As the U.S. population ages, demand for long-term services and supports is growing dramatically. Family caregivers of older adults are regarded as the backbone of the long-term care workforce (Noelker, 2001), and respite is an important resource for alleviating or preventing the stress they experience and for maintaining older adults in the community.
The Ohio Respite Coalition (ORC) is a statewide collaboration among family members, caregivers, advocates, respite providers, agencies, community groups, and state and local government officials who believe all caregivers could use a break once in a while.
Ohio provides respite through the National Family Caregiver Support Program, its PASSPORT HCBS Medicaid Waiver Program, and its state-funded Alzheimer’s Respite Program. All three statewide programs administered by the Ohio Department of Aging offer respite in the form of adult day services and in-home personal care. Overnight and weekend/camp respite are offered by the Family Caregiver Support Program and the Alzheimer’s Respite Program. Caregivers do not have to live with the care receiver to qualify for respite under any of these programs, and there is no limit on respite services.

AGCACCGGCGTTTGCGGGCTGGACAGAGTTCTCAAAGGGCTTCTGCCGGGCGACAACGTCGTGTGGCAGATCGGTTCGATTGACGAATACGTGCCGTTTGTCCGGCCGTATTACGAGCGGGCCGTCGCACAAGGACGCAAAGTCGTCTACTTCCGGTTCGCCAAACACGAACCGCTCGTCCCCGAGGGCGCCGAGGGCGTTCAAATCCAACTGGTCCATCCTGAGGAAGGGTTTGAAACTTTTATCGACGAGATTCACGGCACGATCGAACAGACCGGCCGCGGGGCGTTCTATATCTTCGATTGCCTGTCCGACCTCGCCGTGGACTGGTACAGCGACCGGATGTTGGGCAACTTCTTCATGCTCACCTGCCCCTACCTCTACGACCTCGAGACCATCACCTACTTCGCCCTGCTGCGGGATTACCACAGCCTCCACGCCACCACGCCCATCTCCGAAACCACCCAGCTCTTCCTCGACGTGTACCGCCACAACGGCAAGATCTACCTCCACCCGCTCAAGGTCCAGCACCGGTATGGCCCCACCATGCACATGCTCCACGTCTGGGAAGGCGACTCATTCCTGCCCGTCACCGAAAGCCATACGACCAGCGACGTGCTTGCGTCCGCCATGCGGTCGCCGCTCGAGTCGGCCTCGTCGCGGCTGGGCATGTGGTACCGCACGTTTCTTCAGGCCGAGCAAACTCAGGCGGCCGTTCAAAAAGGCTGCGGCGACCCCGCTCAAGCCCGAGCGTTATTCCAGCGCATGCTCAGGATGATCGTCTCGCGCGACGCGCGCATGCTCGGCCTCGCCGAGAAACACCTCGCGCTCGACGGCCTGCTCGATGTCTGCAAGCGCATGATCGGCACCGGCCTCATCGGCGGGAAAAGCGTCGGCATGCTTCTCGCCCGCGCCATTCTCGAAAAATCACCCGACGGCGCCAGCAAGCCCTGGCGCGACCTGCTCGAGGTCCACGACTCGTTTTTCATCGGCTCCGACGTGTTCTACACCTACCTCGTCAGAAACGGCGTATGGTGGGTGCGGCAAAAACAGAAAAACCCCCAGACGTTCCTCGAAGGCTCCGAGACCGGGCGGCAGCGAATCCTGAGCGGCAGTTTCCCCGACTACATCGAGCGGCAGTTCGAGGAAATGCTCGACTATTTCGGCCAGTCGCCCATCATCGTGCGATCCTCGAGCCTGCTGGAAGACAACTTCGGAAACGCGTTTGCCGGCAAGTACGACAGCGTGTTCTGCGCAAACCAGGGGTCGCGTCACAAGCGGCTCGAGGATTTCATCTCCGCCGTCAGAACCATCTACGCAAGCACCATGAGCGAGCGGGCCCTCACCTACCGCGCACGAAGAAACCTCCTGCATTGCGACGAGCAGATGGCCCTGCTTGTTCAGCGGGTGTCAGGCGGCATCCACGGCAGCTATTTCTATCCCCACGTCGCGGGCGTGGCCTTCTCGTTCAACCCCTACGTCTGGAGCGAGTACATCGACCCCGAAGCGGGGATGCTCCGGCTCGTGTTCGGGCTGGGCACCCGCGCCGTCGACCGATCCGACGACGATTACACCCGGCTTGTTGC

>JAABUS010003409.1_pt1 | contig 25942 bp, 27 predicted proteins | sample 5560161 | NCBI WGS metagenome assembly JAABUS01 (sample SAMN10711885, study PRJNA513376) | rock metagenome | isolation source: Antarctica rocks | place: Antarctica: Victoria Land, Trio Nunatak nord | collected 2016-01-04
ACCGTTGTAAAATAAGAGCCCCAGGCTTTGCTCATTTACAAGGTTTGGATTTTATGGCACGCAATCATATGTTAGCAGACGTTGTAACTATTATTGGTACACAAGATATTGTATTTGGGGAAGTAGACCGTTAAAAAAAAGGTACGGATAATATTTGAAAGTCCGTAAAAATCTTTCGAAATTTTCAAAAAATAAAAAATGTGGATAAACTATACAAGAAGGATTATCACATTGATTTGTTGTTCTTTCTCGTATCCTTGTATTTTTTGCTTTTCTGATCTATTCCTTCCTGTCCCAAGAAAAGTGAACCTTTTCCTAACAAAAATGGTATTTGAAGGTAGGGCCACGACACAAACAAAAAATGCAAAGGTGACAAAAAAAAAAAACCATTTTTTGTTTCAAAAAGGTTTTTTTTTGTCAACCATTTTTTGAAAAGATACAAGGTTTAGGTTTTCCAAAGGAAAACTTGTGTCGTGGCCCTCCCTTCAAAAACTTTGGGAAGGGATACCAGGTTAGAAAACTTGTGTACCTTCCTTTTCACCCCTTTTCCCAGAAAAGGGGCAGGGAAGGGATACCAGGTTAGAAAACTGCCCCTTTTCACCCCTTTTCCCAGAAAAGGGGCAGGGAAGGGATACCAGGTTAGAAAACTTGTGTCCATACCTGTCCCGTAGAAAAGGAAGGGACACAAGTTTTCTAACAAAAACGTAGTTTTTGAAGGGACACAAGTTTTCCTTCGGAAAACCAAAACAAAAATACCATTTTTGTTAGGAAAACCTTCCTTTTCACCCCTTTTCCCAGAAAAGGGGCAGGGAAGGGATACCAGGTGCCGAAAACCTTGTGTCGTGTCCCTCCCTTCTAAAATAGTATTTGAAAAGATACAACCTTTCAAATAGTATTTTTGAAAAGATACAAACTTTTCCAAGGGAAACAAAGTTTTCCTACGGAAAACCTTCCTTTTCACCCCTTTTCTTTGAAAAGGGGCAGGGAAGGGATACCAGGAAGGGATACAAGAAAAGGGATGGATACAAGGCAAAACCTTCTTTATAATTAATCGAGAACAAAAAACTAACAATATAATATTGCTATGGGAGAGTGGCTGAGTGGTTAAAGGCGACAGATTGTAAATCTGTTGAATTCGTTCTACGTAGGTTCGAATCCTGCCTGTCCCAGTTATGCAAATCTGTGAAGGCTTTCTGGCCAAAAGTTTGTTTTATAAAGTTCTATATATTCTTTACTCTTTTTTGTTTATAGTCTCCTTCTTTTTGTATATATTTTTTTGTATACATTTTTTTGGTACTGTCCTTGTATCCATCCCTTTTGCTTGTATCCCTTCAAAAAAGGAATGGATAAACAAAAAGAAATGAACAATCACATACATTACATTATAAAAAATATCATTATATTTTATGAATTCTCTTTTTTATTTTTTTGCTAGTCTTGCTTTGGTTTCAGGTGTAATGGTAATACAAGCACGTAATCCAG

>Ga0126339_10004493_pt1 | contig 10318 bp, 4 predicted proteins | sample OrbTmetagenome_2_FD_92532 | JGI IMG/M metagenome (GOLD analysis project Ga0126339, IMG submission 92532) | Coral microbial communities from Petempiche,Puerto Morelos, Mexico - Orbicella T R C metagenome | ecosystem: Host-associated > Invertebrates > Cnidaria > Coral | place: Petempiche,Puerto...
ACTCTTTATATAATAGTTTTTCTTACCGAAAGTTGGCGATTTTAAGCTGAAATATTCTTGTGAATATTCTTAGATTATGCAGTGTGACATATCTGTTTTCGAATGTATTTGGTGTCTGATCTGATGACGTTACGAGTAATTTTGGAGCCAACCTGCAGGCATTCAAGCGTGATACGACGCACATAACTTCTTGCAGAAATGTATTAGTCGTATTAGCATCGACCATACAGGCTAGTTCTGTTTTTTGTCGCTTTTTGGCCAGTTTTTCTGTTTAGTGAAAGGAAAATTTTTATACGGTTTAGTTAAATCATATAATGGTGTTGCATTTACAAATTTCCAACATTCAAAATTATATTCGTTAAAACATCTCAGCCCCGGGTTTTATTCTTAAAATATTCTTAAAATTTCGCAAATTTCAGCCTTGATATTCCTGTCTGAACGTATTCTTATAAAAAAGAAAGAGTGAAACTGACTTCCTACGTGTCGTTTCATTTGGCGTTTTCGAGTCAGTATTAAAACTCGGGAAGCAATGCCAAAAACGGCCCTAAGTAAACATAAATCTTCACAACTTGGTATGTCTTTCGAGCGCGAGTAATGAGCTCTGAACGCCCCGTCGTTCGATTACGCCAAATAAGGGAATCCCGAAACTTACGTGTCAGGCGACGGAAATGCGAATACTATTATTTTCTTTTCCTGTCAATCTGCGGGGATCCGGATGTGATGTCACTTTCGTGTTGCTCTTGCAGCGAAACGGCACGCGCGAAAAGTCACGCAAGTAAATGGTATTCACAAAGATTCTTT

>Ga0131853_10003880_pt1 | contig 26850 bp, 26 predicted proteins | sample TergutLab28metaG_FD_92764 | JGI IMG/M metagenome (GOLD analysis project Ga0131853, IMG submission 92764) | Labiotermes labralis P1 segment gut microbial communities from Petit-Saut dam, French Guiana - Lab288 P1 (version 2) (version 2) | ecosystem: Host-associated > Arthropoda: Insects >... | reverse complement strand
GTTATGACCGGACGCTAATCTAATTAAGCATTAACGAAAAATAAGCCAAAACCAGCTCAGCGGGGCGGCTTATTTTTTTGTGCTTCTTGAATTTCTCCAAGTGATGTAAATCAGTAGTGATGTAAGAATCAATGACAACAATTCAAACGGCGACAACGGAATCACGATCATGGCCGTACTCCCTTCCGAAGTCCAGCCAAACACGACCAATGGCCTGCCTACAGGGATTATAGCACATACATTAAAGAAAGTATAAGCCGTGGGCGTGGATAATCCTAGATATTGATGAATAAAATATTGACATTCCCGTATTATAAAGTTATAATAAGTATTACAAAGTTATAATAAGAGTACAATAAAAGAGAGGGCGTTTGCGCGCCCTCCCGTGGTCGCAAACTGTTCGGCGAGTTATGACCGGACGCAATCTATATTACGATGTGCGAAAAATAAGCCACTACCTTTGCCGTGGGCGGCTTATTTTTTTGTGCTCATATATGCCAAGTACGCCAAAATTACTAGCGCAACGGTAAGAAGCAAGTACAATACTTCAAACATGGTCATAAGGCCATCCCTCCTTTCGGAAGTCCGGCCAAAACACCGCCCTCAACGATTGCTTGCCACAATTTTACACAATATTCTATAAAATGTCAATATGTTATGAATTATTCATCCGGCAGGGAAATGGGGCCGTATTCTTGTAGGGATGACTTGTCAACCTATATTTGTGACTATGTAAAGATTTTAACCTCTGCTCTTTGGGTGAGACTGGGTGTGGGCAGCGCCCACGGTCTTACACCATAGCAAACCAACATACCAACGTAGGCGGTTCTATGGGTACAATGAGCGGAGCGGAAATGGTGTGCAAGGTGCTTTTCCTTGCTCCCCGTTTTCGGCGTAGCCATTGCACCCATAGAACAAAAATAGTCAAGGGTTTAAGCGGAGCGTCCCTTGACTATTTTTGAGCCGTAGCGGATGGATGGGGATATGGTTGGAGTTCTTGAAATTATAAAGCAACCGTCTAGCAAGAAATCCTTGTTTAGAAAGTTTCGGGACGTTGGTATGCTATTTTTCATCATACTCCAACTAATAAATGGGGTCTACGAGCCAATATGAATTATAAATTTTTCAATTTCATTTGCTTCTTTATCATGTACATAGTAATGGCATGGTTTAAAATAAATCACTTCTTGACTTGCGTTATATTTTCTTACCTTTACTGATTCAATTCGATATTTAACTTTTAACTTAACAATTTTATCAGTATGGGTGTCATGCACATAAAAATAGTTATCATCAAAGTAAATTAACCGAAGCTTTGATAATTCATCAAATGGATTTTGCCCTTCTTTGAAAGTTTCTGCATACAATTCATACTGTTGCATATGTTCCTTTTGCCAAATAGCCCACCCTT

Custodial parents may be able to access respite services through the local mental health board if their county board provides funding for that service. The local county boards of developmental disabilities receive an annual allotment of Family Support Services dollars. These funds are then allocated to families who apply and can be used for respite service.
Caregivers who use respite report high levels of satisfaction with the service. So, family caregivers, if you’re feeling stressed, depressed, or just in need of a break, consider asking for a ‘respite.’ Even a little time to yourself may do you a lot of good.
For more information, visit the National Family Caregivers Association website.
– Posted by Carol Culley